The Bottom Line
- With many schools closed through the end of the 2019-2020 academic year, children — like many others of all ages — are rapidly finding much more of their day-to-day lives taking place online. As a result, the FTC has provided guidance for ed tech providers and schools that utilize ed tech platforms to actively assure themselves that they are properly complying with COPPA.
With many children’s schools having transitioned to online education, questions have arisen regarding the collection of children’s personal information by the online educational platforms that support remote learning.
In response to these questions, the Federal Trade Commission (FTC) recently provided guidance on how the Children’s Online Privacy Protection Act (COPPA) applies to educational technology (ed tech) providers and schools when engaging in virtual online learning.
COPPA prohibits commercial websites and online services from collecting personal information from children under the age of 13 without their parents’/guardians’ consent. Operators of websites and other online platforms with large audiences of children under 13 years of age are responsible for ensuring that their sites and platforms do not collect a child’s personal information, such as their name, address, photograph or any other identifying information — including online cookies, geolocation data and user names — without the express informed consent of the children’s parent or guardian.
However, in the new reality caused by the coronavirus pandemic, many children under 13 are now spending even more of their time interacting online — making COPPA more relevant than ever. Children and their families are using the Internet for home schooling as well as for remote learning offered virtually by public and private schools. With classroom learning taking place virtually, students often must provide their personal identifying information in order to be enrolled in schools and to participate in class.
Schools may face new challenges as they seek to navigate technological needs and legal requirements in adopting an increased online presence, while parents may find themselves wondering how their children’s personal information is being protected in this new paradigm.
Under limited circumstances, COPPA permits schools, acting on behalf of the children’s parents/guardians, to provide consent for the collection of their students’ personal information by ed tech providers. This allows students to more seamlessly transition to participation in online classes, without being delayed by the need to secure individual consent from each child’s parents.
Notably, however, schools can only provide consent for educational purposes, and not for commercial or other purposes. For example, a school cannot consent on behalf of a parent if the ed tech provider uses the child’s personal information to engage in behavioral advertising or to build user profiles on the child for commercial purposes not related to the provision of the educational service.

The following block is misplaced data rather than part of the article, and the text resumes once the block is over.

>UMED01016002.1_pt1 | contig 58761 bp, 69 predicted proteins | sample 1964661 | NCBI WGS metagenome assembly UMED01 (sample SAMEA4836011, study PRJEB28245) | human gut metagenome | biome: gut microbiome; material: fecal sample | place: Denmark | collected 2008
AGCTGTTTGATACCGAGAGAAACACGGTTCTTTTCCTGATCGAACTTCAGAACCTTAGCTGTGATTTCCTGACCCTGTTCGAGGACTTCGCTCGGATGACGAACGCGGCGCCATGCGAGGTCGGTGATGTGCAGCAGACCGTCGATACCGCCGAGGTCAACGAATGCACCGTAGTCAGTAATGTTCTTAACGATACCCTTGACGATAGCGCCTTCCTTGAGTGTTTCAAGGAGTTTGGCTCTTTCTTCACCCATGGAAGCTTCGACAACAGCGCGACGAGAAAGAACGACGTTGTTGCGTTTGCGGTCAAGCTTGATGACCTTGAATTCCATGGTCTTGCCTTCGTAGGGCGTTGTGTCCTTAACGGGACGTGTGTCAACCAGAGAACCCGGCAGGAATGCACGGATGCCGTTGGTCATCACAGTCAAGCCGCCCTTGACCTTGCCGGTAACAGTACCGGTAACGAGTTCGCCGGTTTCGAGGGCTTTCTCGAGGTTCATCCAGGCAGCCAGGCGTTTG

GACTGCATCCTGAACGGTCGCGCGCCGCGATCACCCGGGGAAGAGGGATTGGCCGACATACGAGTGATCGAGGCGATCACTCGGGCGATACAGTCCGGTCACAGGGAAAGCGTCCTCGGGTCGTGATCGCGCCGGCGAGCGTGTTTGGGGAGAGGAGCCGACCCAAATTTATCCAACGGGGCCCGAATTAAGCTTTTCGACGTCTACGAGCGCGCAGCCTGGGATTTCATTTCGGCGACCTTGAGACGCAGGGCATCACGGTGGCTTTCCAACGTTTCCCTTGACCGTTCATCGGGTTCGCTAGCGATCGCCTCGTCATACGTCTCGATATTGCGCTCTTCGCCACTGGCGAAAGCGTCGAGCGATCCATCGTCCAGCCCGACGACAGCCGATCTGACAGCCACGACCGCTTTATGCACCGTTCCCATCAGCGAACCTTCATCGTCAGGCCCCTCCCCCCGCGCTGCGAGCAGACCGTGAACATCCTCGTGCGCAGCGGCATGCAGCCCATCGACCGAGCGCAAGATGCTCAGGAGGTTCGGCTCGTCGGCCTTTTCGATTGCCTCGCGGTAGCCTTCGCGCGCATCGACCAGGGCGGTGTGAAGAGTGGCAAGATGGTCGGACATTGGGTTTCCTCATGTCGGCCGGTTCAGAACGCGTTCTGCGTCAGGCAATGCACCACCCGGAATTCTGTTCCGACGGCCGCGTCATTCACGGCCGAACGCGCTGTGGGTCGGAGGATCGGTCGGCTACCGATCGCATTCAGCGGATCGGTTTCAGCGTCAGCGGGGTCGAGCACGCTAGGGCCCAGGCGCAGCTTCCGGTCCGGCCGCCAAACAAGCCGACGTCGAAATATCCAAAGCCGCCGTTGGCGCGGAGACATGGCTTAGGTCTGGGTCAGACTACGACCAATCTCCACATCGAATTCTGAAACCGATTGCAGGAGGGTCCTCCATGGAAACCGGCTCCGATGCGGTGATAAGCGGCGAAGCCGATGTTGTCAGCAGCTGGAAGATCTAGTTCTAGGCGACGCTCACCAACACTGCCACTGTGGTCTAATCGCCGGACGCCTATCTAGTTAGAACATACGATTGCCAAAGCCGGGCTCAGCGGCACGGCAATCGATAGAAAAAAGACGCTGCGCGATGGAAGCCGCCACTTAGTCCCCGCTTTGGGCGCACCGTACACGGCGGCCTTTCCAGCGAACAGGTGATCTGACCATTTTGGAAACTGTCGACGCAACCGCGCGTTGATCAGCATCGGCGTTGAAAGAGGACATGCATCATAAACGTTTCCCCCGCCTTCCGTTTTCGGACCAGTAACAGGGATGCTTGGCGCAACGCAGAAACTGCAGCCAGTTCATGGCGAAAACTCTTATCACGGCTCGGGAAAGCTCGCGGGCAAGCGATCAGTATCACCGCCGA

In order to obtain consent from the school, ed tech providers must provide schools with COPPA-compliant notices of their data collection practices. In addition, these ed tech providers should let schools review and have deleted the personal information collected from their students. To the extent practical, notices of a provider’s data collection practices should also be made available to parents, who should be allowed to review the personal information collected from their child.
As a best practice, schools should proactively review the privacy and data security policies of any potential ed tech providers. These privacy and data security policies should describe the measures used to protect the security, confidentiality and integrity of personal information being collected.
Before engaging any ed tech providers, schools should specifically ask them:
- What types of personal information will they collect from students?
- How do they use this personal information?
- Do they use or share the information for commercial purposes not related to the provision of the online services requested by the school, such as to build user profiles for targeted advertising, or make such data available to other marketing companies?
- Do they let the school review and confirm that they have deleted the personal information collected from their students?
- What measures do they take to protect the security, confidentiality and integrity of the personal information they collect?
- What are their data retention and deletion policies for children’s personal information?
Last year, the FTC had signaled that changes to COPPA may be forthcoming, particularly with respect to ed tech. Now, in the face of a global pandemic in which children are required to interact online more than ever before, the FTC will undoubtedly gain more insights into the best methods for protecting children’s privacy online in connection with remote learning.